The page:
J W Waterhouse
Circe Invidiosa

J W Waterhouse, Britain, 1849 - 1917, Circe Invidiosa, 1892, London, oil on canvas, 180.7 x 87.4 cm; South Australian Government Grant 1892, Art Gallery of South Australia, Adelaide.

John William Waterhouse’s painting of the mythical enchantress Circe is a tale of bitterness and jealousy.

Circe Invidiosa, meaning 'Envious Circe', is based on a passage from Ovid's classical poem, Metamorphoses, in which Circe tries and fails to lure the sea-god Glaucus away from the beautiful nymph Scylla. Enraged with jealousy, Circe poisons the sea where Scylla baths, transforming her beautiful rival into a hideous sea monster.

In Waterhouse’s mesmerising and otherworldly depiction, Circe’s toxic potion is a lurid green, the colour of envy. It is not just the sea at her feet that she has turned green but seemingly the atmosphere around her. Through the image of the fixated Circe, Waterhouse reminds us that jealousy is most poisonous to the person who creates and exudes it.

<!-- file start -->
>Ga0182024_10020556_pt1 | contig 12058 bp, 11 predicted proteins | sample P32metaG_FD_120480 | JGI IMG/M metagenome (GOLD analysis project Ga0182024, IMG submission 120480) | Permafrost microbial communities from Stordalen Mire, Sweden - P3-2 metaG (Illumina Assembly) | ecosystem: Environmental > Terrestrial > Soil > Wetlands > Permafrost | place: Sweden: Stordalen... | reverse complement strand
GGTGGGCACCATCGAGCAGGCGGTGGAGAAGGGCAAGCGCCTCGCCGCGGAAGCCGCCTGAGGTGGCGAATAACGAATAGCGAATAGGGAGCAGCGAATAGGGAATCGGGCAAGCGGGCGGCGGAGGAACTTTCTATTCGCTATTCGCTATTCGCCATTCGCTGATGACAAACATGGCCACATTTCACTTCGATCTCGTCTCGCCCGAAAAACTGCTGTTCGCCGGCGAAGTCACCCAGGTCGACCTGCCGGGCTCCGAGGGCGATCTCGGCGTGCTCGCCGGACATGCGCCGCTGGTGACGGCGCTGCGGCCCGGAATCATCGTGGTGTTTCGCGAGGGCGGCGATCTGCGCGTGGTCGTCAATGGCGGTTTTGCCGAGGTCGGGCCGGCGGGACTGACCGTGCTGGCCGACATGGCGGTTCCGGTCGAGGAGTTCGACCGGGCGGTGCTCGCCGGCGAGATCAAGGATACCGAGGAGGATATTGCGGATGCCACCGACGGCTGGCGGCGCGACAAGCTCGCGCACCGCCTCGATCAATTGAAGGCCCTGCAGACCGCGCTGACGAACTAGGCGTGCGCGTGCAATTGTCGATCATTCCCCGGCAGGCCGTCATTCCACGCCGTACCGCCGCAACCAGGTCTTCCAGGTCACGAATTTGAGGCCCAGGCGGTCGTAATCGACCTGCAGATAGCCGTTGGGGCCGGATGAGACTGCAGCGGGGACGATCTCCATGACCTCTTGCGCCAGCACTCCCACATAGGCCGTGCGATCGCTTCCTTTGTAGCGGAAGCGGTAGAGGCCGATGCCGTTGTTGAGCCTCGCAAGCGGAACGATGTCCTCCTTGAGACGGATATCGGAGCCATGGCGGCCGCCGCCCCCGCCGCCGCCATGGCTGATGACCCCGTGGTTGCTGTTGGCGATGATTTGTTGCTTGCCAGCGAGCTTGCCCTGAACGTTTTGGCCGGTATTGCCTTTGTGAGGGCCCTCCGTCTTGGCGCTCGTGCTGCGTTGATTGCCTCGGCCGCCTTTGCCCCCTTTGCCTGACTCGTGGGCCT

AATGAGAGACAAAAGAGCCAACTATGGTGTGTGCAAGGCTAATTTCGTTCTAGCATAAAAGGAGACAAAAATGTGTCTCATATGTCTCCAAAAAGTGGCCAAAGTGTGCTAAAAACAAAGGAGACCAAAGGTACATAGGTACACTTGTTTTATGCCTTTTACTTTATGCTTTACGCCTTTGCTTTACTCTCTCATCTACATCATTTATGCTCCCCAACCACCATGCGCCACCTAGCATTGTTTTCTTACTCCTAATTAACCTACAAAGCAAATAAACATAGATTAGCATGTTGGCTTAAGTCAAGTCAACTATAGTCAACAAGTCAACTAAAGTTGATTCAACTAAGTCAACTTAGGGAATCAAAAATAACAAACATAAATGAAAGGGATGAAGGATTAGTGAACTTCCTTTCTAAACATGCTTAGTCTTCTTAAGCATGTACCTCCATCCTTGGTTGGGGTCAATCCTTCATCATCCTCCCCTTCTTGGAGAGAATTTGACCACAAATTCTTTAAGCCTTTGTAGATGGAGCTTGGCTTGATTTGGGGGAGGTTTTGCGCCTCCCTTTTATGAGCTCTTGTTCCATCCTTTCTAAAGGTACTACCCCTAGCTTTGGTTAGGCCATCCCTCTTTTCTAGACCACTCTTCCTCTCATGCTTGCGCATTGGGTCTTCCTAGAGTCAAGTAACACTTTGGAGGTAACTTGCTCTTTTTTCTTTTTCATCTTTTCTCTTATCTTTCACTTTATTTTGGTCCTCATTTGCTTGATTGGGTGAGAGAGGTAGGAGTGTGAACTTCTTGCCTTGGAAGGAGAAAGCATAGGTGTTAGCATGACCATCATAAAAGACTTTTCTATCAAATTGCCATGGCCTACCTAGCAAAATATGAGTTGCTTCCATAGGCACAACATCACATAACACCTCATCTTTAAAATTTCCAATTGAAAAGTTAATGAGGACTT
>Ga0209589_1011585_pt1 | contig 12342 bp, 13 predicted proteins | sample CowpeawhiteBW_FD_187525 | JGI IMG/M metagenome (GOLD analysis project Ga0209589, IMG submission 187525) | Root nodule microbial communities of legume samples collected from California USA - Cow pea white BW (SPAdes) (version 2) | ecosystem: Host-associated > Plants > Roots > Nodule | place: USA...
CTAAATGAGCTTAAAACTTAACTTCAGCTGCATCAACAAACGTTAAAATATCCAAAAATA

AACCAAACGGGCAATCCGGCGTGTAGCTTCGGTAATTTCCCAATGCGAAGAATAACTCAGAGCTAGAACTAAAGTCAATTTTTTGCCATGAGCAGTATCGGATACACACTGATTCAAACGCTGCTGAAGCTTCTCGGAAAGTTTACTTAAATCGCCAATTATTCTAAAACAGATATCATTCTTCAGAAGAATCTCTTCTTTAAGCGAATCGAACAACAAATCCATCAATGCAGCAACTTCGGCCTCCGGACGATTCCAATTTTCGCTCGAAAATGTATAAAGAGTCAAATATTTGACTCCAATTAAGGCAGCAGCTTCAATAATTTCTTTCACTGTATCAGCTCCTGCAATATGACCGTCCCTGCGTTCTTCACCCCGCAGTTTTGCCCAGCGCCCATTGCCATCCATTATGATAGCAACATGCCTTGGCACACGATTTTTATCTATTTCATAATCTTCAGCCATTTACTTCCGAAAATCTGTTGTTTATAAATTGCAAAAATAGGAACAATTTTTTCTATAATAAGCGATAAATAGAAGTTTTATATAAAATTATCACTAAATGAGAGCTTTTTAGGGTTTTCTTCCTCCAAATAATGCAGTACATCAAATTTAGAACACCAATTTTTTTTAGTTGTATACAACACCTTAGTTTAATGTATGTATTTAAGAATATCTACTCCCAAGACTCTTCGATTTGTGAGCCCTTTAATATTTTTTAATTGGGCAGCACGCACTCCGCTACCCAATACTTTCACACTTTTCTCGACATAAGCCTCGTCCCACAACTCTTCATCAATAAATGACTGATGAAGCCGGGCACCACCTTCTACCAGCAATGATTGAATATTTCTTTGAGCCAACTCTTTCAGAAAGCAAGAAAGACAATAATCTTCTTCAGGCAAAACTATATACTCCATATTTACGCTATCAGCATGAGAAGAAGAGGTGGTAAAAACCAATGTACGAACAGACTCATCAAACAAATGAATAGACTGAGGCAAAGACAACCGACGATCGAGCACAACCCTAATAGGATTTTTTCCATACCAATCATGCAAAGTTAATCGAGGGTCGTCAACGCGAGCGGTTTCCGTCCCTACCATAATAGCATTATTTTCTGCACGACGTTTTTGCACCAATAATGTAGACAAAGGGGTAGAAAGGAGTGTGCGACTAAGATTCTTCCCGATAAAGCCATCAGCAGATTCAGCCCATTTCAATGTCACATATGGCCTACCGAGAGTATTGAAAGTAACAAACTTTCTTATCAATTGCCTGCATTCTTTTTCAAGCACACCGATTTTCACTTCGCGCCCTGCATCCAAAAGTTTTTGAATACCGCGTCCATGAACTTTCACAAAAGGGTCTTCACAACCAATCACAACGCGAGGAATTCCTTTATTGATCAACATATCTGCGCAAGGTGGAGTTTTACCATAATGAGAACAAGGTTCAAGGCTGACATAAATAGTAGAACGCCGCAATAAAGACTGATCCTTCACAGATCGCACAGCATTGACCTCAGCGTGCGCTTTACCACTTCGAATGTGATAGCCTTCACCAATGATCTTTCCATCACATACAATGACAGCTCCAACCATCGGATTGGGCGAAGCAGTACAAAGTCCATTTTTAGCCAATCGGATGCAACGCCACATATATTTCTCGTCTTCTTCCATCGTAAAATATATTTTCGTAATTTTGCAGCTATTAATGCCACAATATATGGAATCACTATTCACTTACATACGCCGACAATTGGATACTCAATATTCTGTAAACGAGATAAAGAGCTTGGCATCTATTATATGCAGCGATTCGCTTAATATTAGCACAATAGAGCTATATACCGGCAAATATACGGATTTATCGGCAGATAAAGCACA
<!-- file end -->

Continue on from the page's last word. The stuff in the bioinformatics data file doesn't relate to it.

Waterhouse was one of the most prominent British artists of the late Victorian era. Born in Rome in 1849, he studied at the Royal Academy Schools from 1870 and began exhibiting extensively in London the following year. Although he subscribed to many of the central tenets of the Pre-Raphaelite artists, Waterhouse’s work is more closely aligned with that of the Olympians – an informal cohort of artists who draw inspiration from ancient Greek and Roman mythologies to illustrate complex moral tales.

In 1883 the Art Gallery of South Australia became the first collecting institution in the world to recognise Waterhouse’s artistic genius when it acquired his painting The favourites of the Emperor Honorius, his first work to enter a public institution.

A decade later, it acquired Circe Invidiosa after it was shown at the Royal Academy in London, but the new work received was given a mixed reception in Adelaide. Reviews in several Adelaide newspapers asserted that the painting ‘repels rather than attracts the average sightseer’. Another detractor insisted that ‘Circe is not an attractive picture, and never will become generally popular.’

Despite these early criticisms, Circe Invidiosa is today one of the most beloved and reproduced works in the Gallery’s collection.